Chart Week: February 25, 1978
Song: “Falling” – LeBlanc and Carr
Chart Position: #28, 20th week on the chart. Peaked at #13 the week of April 1.

Normally I put my song grade at the end of these posts, but for this entry it seems best to offer the assessment up front. This is not a good song. In fact, it is borderline terrible. I’m sure a lot of people who were young and in love in 1978 remember it fondly. I was six when it was getting heavy airplay, so not sure how I felt about it then. I know that I do not like it now. It’s middle of the road, weightless, AM radio fluff. It strikes me as a lame, misguided attempt to thread the needle somewhere between an Eagles ballad and 10cc’s “I’m Not In Love.” Let’s call it a 2/10.

On this show, Casey related an awful story about the duo that performed it.

Lenny LeBlanc and Pete Carr served as an opening act for Lynyrd Skynyrd’s 1977 Street Survivors tour. On October 20 the bands played a show in Greenville, SC. The headliners had their own plane for the tour, an aging Convair CV–240, which they would take to the tour’s next stop in Baton Rouge, LA.

Three of the band’s roadies decided to road trip to Baton Rouge rather than fly, and the band offered LeBlanc and Carr two of those open seats. However, at the last minute the roadies changed their minds and decided to fly. The guys in Lynyrd Skynyrd thought it wasn’t fair to boot LeBlanc and Carr after promising them a lift, but Lenny and Pete overheard the conversation and backed out on their own.[1]

Later that night, just before its scheduled landing in Louisiana, the plane ran out of fuel. The pilots attempted to land in an open field but overshot the field and flew into a line of trees. Six of the 26 people on the flight died, including LS lead singer Ronnie Van Zant. Most of the survivors were severely injured, including the two roadies who were flying in place of LeBlanc and Carr.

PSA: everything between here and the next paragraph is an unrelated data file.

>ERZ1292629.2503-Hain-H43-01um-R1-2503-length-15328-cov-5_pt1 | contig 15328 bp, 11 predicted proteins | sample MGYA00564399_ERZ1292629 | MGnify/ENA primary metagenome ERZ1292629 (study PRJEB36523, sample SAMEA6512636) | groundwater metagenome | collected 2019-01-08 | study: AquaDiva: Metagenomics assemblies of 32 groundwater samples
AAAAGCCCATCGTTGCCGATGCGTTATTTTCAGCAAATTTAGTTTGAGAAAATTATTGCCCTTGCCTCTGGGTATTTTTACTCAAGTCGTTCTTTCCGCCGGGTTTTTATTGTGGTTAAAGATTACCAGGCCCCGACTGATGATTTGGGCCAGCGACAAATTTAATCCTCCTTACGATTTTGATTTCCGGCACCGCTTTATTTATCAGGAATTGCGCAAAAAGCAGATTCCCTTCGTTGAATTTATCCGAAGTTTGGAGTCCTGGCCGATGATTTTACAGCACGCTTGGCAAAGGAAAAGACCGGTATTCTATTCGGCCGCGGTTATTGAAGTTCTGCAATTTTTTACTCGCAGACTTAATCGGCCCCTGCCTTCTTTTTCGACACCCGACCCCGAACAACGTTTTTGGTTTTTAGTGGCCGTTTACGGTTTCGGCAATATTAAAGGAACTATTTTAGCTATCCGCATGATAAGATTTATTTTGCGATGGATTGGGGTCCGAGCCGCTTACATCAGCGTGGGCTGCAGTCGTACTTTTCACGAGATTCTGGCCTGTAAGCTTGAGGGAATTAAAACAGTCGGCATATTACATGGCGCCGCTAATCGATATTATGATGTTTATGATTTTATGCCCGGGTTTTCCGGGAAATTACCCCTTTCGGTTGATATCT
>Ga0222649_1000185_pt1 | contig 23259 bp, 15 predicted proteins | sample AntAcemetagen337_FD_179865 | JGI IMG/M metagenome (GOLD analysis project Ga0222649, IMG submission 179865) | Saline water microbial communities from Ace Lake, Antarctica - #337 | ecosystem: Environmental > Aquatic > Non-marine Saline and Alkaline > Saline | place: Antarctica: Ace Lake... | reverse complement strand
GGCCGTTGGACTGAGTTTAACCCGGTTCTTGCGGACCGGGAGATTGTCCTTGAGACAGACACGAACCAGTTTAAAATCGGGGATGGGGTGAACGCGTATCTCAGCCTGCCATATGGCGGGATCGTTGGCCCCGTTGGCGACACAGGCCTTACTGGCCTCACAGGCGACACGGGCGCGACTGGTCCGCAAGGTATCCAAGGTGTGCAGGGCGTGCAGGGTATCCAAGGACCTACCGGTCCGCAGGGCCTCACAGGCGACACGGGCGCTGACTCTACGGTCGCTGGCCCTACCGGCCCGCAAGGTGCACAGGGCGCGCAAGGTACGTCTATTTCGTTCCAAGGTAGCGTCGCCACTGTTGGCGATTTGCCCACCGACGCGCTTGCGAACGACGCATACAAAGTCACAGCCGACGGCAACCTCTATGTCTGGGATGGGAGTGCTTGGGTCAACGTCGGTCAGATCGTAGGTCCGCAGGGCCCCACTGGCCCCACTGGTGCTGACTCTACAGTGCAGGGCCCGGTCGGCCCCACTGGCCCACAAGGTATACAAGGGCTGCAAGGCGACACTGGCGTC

Thus the duo joined the Waylon Jennings Club of not being on a plane that crashed and ended the life other music legends.

Did their connection to that flight contribute to this being LeBlanc and Carr’s only chart single as a duo? Perhaps. Somehow, in the midst of Bee Gees/Saturday Night Fever mania, it clawed its way up to #13. Coincidentally, on this week’s chart Lynyrd Skynyrd’s first post-crash hit, “What’s Your Name,” was eleven spots higher at #17.

I’ve been sitting on this post for a year. I could never quite the tone I wanted last winter. I’m still not sure I nailed it. But as I brushed it up to finally get it posted, news broke that founding Lynyrd Skynyrd guitarist Gary Rossington had died. He was injured in that 1977 plane crash, breaking both legs, both arms, both wrists, both ankles, and his pelvis. He fell into drug addiction in the years after the crash as he struggled with immense amounts of pain. And he lived another 45 years. Props to him.

  1. What are the odds women were involved with the roadies’ abortive plans?  ↩